How Would I Respond to an 8.9?
Could I Survive the Aftermath of a Disaster?
What would it be like to live through an 8.9 earthquake? I live in Southern California, an area famous for earthquake activity, and I have felt quite a few of them over the years. None of these have been particularly significant, however, and I have never directly experienced an earthquake that did any damage. I have felt somewhat unsettled on a few occasions, but I never reached a state anywhere near fear or panic. But every day, all of us Californians know in the back of our minds that we are sitting on a ticking time bomb. Even the earth beneath our feet, which seems more solid than anything else in this world, can let us down and become the enemy.
We have seen quite a few devastating earthquakes around the world over the past few years: China, Pakistan, Haiti, and Chile. In the most devastating quakes, some of the damage resulted from poor architecture or general economic underdevelopment. The quake in Japan, however, shows that a natural disaster can have a devastating impact on a highly advanced, developed nation that had contingency plans in place. Survivors in northern Japan have been reduced to an economic status equivalent to those of much poorer nations, a state I doubt that any of them could have imagined just a short time ago. Could Californians, citizens of a nation as economically advanced as any on earth, be reduced to the same state? And if this happened, how would a typical middle-class American like me respond?
The truth is that I have no idea what I would do if I faced such dire circumstances. I have never come close to facing anything like real hardship. I have spent virtually my entire life safe in a bubble created by modern infrastructure. I have always had plenty of food that was not directly produced from my own labor. If I need water, I turn a faucet. For lights, I flip a switch, and for heat, I push a button. I essentially talk, read, and write for a living, purchasing with my pay physical commodities produced, transported, and distributed by others. If a natural disaster disrupted the infrastructure that makes my lifestyle possible for even a short period of time, I would be utterly lost. I can’t grow food, and even if I had agricultural skills, I do not have the land or seeds to utilize them. If my home’s supply of water runs out, we are basically screwed.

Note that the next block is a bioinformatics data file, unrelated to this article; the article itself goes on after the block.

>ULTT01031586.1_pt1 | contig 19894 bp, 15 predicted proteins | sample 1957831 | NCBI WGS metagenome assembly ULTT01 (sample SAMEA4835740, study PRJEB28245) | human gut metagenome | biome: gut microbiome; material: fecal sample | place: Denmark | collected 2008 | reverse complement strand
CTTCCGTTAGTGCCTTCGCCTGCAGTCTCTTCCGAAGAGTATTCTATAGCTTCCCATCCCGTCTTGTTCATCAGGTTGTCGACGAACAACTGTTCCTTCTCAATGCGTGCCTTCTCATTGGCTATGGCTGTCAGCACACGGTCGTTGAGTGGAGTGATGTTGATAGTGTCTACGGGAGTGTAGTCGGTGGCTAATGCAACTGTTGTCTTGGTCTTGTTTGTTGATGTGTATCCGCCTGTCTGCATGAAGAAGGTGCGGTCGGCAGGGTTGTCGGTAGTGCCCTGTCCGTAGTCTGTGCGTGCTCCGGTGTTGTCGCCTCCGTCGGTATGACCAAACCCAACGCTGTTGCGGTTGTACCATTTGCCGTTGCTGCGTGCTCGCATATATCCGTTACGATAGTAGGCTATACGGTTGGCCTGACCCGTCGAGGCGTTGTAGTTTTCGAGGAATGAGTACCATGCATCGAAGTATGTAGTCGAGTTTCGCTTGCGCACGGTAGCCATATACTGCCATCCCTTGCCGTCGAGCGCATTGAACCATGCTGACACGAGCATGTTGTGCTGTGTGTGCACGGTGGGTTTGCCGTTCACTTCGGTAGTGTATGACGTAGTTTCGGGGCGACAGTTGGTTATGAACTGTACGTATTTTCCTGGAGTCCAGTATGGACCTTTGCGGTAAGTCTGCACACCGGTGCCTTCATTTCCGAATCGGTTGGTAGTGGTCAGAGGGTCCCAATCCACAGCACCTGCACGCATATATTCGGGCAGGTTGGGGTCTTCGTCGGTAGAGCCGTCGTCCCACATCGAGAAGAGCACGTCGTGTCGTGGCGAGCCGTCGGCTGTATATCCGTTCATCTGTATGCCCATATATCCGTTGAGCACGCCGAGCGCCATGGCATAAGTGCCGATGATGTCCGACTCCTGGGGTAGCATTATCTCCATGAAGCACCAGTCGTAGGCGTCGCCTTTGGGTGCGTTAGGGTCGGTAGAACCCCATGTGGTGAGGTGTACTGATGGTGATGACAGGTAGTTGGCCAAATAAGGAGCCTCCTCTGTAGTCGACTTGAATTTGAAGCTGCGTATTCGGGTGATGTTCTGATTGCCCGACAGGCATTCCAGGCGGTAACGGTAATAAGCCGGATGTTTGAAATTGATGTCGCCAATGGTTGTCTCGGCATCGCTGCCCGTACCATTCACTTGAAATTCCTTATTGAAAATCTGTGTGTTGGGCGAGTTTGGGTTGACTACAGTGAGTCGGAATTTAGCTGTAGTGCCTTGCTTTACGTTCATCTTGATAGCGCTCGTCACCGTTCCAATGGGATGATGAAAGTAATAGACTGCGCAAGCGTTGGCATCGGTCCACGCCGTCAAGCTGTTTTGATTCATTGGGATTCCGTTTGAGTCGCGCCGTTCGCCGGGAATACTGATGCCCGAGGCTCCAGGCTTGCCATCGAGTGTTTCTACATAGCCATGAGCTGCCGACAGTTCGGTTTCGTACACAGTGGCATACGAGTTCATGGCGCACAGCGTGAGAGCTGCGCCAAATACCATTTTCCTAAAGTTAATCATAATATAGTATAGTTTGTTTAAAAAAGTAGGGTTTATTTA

While I feel for the people of Japan, I cannot relate to their experience at all, just as I have no conception of what the lives are like for the hundreds of millions of people who face daily circumstances so much more difficult than my own. Many of the things that I view as necessities would be incredible luxuries to so many others. It is almost like we live in separate universes. As a general rule, it takes little to freak us Americans out. If a new disease appears that kills a relatively small number of people, the response of Americans creates the impression that we are facing a massive plague. Just yesterday, I heard that Americans had bought up large amounts of potassium iodide, a chemical that is supposed to protect the thyroid from radiation damage. The minute possibility of health problems caused by radiation emitted thousands of miles away was enough to send some into a panic. People accustomed to relative safety, like myself, respond to fear much more than those who face real dangers. It can take very little to pop that bubble.
I would like to think that a calamity would cause me to rise to the occasion. Maybe the survival instinct will kick in, and I will be able to withstand tragedy in a way that I can hardly imagine. Or then again, maybe the modern comforts of life have made me soft, and those natural instincts are suppressed beyond repair. Like all people, I am largely a product of my environment, a fact that I generally do not like to acknowledge. Much of what I think, feel, and need has been ingrained into me. Someday, I may be forced to rise to the occasion, do without basic “necessities,” and overcome my comfortable upbringing. To be honest, however, I could live without finding out if I have what it takes. Hopefully, when the big calamity hits - earthquake, terrorist attack, new disease, or other unforeseen disaster - my loved ones and I will not be around to see it.